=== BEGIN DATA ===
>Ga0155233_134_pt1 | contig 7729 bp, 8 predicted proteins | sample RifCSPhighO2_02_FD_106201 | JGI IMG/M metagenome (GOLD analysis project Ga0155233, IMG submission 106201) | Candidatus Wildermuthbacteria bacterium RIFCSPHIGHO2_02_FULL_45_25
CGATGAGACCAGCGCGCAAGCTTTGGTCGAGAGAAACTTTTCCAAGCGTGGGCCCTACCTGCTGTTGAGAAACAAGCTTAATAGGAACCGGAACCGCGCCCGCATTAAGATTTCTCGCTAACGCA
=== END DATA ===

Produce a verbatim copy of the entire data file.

>Ga0155233_134_pt1 | contig 7729 bp, 8 predicted proteins | sample RifCSPhighO2_02_FD_106201 | JGI IMG/M metagenome (GOLD analysis project Ga0155233, IMG submission 106201) | Candidatus Wildermuthbacteria bacterium RIFCSPHIGHO2_02_FULL_45_25
CGATGAGACCAGCGCGCAAGCTTTGGTCGAGAGAAACTTTTCCAAGCGTGGGCCCTACCTGCTGTTGAGAAACAAGCTTAATAGGAACCGGAACCGCGCCCGCATTAAGATTTCTCGCTAACGCA